No one seems to be really happy with this year’s field of Republican candidates for that party’s presidential nomination – except perhaps the Democrats.
The sudden rise, and equally sudden fall, of a succession of Republican front-runners is just one sign of the dissatisfaction of the Republican voters with this field of candidates.
In this, as in many other aspects of life, we can only make our choice among the options actually available. So Republican voters who want to be realistic need to understand that they are going to end up with qualms and nagging doubts about whomever they pick this time.
Not all voters want to be realistic, of course. Some voters, whether Democrats, Republicans or independents, treat elections as occasions to vent their emotions, rather than as a process to pick someone into whose hands to place the fate of the nation.
People who think this way tend to vote for someone they just happen to like, whether for personal or ideological reasons, and regardless of whether that candidate has any realistic chance of being elected.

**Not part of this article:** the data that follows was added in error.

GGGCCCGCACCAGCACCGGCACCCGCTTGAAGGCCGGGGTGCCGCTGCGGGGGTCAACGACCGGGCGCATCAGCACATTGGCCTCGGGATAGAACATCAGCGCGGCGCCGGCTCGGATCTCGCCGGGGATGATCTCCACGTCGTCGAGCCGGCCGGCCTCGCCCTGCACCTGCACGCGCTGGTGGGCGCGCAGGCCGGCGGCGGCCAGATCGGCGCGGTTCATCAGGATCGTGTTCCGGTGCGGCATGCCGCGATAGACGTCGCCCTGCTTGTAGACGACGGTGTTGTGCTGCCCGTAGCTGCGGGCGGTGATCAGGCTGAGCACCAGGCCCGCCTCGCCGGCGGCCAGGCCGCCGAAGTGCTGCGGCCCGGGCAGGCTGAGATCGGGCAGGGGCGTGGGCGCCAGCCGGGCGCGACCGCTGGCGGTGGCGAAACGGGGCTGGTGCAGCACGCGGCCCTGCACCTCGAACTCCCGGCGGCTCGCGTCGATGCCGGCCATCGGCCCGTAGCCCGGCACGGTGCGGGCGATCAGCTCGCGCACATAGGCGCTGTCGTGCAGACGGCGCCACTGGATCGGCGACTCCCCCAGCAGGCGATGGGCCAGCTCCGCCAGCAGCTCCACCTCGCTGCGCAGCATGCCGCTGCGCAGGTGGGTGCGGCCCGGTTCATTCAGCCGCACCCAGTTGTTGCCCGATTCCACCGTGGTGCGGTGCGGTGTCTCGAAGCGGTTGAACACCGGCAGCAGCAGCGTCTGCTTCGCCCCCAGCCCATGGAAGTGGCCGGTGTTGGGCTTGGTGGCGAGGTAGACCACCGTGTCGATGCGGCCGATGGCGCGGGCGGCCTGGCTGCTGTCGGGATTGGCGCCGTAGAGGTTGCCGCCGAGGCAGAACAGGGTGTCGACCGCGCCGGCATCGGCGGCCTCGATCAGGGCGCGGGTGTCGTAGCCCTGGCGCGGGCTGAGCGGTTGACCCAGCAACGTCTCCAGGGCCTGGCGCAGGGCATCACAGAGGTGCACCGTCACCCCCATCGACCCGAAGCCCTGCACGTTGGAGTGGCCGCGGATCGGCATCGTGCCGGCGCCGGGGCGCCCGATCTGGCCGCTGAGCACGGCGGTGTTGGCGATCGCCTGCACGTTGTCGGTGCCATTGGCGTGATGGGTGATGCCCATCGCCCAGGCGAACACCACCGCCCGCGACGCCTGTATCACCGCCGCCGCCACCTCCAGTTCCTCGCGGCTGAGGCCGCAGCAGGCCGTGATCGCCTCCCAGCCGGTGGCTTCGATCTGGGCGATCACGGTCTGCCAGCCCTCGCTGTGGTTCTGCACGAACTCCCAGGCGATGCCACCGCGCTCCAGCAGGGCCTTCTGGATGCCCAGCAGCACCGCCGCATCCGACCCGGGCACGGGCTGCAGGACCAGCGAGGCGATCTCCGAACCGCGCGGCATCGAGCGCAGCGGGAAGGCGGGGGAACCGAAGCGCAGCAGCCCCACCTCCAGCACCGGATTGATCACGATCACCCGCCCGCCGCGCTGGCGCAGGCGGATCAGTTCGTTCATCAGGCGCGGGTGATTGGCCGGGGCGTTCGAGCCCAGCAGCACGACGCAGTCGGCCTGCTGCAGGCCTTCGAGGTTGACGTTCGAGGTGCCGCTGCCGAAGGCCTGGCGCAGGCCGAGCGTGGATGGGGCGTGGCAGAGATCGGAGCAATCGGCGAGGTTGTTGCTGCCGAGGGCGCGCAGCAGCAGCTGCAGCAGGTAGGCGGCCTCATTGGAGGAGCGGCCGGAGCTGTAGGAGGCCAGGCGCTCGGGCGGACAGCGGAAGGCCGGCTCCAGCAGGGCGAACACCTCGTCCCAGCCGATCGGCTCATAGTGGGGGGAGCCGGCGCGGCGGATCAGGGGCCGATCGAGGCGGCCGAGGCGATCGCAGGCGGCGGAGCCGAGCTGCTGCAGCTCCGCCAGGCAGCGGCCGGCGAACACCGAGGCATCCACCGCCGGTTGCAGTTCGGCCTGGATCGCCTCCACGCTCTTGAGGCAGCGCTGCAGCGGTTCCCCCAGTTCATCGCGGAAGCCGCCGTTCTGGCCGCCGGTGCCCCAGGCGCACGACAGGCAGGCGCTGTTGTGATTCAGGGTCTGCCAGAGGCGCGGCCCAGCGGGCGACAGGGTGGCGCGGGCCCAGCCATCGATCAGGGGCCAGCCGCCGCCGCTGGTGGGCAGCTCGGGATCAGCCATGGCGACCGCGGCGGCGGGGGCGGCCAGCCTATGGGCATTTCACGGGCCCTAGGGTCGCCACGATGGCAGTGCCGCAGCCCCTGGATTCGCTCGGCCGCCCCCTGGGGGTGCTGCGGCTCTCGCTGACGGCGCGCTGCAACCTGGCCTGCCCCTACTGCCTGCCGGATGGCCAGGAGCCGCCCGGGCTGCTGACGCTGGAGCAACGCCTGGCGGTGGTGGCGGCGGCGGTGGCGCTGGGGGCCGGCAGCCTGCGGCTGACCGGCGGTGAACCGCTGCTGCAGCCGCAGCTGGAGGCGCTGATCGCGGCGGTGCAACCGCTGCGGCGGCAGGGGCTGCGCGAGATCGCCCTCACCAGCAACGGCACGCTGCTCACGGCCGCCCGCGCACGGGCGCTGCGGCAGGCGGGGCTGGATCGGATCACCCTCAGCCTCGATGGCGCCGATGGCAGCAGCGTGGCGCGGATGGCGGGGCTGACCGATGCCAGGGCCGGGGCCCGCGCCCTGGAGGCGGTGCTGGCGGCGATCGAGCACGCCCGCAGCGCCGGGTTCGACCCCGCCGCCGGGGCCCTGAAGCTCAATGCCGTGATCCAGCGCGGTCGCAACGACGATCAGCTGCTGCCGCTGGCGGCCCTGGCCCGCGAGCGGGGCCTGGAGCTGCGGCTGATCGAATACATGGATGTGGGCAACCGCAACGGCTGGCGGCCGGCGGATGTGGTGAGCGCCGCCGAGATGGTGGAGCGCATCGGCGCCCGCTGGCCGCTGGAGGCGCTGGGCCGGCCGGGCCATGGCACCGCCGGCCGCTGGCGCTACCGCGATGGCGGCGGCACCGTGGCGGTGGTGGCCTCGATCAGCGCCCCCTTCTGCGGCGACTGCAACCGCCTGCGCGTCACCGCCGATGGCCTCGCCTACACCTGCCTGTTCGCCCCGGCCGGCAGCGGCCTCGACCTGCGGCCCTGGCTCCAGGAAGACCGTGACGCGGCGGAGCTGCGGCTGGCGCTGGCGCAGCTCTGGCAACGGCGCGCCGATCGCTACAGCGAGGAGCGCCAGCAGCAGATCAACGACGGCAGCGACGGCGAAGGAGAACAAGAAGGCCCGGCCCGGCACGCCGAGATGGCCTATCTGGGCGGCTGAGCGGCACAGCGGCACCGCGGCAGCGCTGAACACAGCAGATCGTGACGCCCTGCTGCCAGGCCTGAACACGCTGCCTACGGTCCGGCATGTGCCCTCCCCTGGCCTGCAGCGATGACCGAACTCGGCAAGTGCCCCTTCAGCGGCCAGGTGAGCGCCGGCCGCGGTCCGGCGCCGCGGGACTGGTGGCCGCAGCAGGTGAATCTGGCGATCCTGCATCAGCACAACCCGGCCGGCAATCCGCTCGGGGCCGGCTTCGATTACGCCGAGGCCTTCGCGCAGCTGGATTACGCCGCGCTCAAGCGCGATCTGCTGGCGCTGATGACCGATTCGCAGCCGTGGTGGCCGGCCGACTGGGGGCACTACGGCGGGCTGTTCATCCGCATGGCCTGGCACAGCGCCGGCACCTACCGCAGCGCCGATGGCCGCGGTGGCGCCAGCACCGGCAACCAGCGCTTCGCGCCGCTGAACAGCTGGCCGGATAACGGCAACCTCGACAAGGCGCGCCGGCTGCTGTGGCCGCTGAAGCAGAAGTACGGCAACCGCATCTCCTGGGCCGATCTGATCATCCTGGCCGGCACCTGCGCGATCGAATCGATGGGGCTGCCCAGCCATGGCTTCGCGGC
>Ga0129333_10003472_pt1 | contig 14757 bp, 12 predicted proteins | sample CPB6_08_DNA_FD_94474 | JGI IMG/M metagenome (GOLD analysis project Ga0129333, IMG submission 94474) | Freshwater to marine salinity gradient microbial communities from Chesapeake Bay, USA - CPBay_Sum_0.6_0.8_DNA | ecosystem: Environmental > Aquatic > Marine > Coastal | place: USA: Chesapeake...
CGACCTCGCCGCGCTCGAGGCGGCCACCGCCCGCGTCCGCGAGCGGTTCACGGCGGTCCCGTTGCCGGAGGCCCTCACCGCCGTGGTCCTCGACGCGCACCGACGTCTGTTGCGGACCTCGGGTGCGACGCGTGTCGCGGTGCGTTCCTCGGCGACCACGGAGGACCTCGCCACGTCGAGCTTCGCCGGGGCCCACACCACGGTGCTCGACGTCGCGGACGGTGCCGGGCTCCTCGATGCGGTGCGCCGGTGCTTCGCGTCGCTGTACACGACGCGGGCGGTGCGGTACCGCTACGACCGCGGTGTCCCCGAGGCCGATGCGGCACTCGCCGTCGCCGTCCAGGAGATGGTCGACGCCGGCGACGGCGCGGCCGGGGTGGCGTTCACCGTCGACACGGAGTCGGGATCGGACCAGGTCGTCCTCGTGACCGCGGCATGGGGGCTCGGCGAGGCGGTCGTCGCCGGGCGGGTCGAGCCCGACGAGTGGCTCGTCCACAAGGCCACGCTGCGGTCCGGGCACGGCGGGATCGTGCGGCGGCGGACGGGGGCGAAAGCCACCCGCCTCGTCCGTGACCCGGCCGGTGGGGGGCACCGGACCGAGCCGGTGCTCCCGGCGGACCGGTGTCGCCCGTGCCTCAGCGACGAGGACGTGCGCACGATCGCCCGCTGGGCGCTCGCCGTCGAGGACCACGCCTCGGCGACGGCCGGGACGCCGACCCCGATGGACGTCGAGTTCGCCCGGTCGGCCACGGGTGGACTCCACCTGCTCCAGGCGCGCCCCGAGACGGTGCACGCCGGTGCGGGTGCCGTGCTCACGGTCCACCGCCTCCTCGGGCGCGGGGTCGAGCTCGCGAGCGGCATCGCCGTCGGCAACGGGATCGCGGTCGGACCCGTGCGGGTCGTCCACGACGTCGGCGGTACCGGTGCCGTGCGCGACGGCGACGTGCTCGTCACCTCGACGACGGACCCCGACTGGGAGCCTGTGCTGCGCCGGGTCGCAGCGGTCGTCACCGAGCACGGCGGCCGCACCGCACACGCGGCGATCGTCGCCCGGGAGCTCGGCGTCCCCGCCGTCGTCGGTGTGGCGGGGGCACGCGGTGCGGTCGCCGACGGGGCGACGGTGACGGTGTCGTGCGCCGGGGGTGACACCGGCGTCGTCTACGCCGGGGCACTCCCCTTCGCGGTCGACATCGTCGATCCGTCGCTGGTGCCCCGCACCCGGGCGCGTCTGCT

The surprising support in the polls for Rep. Ron Paul seems to be of this sort. But does anyone seriously want to put the fate of this nation in the hands of a man who can casually brush aside the danger of nuclear weapons in the hands of Iran, the world’s leading sponsor of international terrorism?
Barring some astonishing surprise, the contest for the Republican nomination for president boils down to Mitt Romney versus Newt Gingrich. It is doubtful whether either of them is anyone’s idea of an ideal candidate or a model of consistency.
The fact that each of the short-lived front-runners in the Republican field gained that position by presenting themselves as staunch conservatives suggests that Republican voters may have been trying to avoid having to accept Mitt Romney, whose record as governor of Massachusetts produced nothing that would be regarded as a serious conservative achievement.